Bernie Sanders’ single-payer health care plan has won over most other liberal senators, including many weighing 2020 bids.
The rest of the Democratic Party is another matter.
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As Sanders prepares to unveil his Medicare for All legislation on Wednesday, most of the party’s congressional leaders and vulnerable Senate incumbents are steering clear. Even as the left celebrates Sanders’ ability to push the Democratic agenda leftward after his primary challenge to Hillary Clinton last year, that success appears to have its limits.
Senate Minority Leader Chuck Schumer told reporters that he would be “looking at all of” the party’s “many good” proposals to expand health care access, but declined to back Sanders. House Minority Leader Nancy Pelosi declared that her priority is shielding Obamacare from a GOP repeal push that’s not yet dead for good.
Connecticut Sen. Chris Murphy, one of the few Democrats subject to 2020 speculation who has not signed on to the Sanders bill, warned against letting the party’s attention slip to “longer-term health care policy” while the future of the Affordable Care Act remains up for debate.
“I think the risk is that we get distracted,” Murphy told reporters. “September’s not done. They can still ram through a repeal bill.”
Wisconsin Sen. Tammy Baldwin on Tuesday became the single-payer bill’s first supporter from the class of Senate Democrats up for reelection next year in states Trump carried. But other politically imperiled incumbent Democrats have said no to Sanders.
Sen. Claire McCaskill said in a brief interview that lawmakers have more work to do to keep health care costs in check “before we would think about expanding that [Medicare] system for everyone.”
Single-payer on a national level would have “a lot of problems,” McCaskill added, although she came out in support of allowing individuals as young as 55 to buy into Medicare. That idea is also backed by Baldwin and two other red-state Democrats up for reelection next year who are declining to endorse Sanders’ bill: Sens. Sherrod Brown of Ohio and Debbie Stabenow of Michigan.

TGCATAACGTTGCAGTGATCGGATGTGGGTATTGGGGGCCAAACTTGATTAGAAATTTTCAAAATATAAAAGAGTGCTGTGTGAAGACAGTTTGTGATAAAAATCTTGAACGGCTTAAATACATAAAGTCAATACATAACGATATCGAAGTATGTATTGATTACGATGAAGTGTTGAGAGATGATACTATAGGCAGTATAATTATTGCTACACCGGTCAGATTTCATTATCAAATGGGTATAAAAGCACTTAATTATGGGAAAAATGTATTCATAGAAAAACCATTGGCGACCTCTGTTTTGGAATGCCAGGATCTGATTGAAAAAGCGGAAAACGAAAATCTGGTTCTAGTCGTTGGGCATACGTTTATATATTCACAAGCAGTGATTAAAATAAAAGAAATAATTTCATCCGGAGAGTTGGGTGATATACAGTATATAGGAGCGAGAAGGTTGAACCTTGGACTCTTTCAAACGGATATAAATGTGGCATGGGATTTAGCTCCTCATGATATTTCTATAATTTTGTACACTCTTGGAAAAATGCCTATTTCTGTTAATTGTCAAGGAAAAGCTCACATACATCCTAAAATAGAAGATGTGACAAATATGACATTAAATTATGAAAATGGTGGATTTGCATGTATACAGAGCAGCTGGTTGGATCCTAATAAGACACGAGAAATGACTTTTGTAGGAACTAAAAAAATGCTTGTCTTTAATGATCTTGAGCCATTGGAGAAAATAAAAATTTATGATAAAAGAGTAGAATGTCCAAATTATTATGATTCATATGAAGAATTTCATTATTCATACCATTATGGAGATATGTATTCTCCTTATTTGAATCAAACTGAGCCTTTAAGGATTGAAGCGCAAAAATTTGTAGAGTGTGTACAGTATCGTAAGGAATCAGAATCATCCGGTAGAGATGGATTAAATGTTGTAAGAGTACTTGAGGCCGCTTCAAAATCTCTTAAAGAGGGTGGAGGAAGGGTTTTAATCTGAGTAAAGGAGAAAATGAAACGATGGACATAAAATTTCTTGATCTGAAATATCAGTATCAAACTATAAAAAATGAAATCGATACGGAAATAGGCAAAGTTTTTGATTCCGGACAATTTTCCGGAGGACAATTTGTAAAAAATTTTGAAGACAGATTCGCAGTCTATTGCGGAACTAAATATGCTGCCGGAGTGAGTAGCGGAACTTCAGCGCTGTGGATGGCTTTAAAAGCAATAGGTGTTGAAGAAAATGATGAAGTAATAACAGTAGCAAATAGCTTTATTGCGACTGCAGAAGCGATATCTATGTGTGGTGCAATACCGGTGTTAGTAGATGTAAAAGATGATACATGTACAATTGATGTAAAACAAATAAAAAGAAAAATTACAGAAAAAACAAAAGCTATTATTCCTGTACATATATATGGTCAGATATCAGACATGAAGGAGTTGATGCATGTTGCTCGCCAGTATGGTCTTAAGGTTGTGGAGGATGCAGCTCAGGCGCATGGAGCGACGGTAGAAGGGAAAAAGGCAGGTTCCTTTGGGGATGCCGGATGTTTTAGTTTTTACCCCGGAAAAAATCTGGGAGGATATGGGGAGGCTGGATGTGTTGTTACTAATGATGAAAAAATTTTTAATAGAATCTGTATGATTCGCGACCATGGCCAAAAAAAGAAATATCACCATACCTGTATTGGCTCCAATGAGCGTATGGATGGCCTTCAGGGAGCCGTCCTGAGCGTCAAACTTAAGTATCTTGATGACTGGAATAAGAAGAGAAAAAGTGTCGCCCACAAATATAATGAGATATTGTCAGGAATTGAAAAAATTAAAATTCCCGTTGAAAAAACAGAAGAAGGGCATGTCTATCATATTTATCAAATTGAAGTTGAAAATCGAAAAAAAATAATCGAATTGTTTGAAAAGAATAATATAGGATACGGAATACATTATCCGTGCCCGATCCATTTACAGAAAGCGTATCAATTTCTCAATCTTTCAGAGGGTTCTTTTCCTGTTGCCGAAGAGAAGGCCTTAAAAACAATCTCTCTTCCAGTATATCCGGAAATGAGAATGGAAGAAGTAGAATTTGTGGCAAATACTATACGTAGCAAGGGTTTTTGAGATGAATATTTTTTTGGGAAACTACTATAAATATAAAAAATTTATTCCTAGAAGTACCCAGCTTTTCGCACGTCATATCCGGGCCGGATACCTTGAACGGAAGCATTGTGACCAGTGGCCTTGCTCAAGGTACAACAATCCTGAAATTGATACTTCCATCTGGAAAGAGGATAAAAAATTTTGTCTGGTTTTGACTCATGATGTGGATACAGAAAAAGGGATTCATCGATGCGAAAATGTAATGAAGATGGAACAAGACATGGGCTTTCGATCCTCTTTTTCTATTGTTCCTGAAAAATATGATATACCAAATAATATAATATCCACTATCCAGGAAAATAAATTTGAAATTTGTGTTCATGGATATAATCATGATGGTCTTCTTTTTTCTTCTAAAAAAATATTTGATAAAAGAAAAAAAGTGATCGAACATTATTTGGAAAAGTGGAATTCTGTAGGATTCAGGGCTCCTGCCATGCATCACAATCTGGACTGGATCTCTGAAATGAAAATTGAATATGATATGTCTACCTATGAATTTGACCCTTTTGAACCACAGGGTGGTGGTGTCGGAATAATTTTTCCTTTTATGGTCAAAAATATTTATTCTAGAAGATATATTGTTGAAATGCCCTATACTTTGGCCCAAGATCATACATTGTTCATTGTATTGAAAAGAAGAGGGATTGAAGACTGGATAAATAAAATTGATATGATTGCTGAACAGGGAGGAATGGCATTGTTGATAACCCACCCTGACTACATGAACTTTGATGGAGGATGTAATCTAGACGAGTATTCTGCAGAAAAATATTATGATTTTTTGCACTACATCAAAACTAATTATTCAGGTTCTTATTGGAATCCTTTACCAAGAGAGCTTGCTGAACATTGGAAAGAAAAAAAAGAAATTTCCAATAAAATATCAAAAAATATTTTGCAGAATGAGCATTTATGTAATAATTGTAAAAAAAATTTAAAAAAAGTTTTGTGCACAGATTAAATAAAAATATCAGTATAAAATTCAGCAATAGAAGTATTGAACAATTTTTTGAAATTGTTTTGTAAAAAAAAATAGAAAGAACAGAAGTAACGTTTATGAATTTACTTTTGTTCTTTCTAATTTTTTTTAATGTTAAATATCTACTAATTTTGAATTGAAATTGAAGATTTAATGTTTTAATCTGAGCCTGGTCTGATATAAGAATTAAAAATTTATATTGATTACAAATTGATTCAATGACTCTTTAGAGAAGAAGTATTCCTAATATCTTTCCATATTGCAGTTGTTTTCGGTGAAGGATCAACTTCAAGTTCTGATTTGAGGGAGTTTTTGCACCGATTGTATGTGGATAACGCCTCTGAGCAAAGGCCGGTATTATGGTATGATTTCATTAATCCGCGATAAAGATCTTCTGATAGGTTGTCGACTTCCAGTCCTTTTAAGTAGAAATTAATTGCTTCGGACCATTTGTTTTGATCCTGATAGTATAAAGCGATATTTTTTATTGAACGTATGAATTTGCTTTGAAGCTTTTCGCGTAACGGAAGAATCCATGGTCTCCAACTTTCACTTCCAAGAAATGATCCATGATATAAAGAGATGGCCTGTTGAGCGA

Stabenow, also a member of Democratic leadership, said Tuesday that she would keep working on her Medicare-at-55 plan “because I think there is some bipartisan interest in that.” She said the party’s first order of business should be shoring up the Obamacare markets, followed by other goals.
“The first thing has to be to protect the health care people have now and stabilize markets, no question,” Stabenow said. “But we need to focus on lowering the cost of prescription drugs and providing more health care, more health care options.”
Improving the Affordable Care Act is the core of a bipartisan effort in the Senate health committee. The panel’s ranking member, Sen. Patty Murray of Washington, a member of the Democratic leadership, also declined to endorse Sanders’ bill on Tuesday.
“There’s a lot of Democratic ideas out there, and I haven’t had the chance to look at all of them,” Murray said, adding that she remains “very focused” on the committee’s work.
Republicans have already seized on the high costs of imposing a single-payer system — which Sanders’ presidential campaign proposed to pay for with new taxes on employers and wealthy individuals — to hammer Democrats for supporting the idea. The National Republican Senatorial Committee criticized Baldwin on Tuesday for backing “the left’s radical plans for government-run health care.”
Sen. John Barrasso (R-Wyo.), a member of GOP leadership, also reminded reporters Tuesday that Sanders’ home state of Vermont had to back away from its own single-payer health proposal after the economic burden proved too onerous.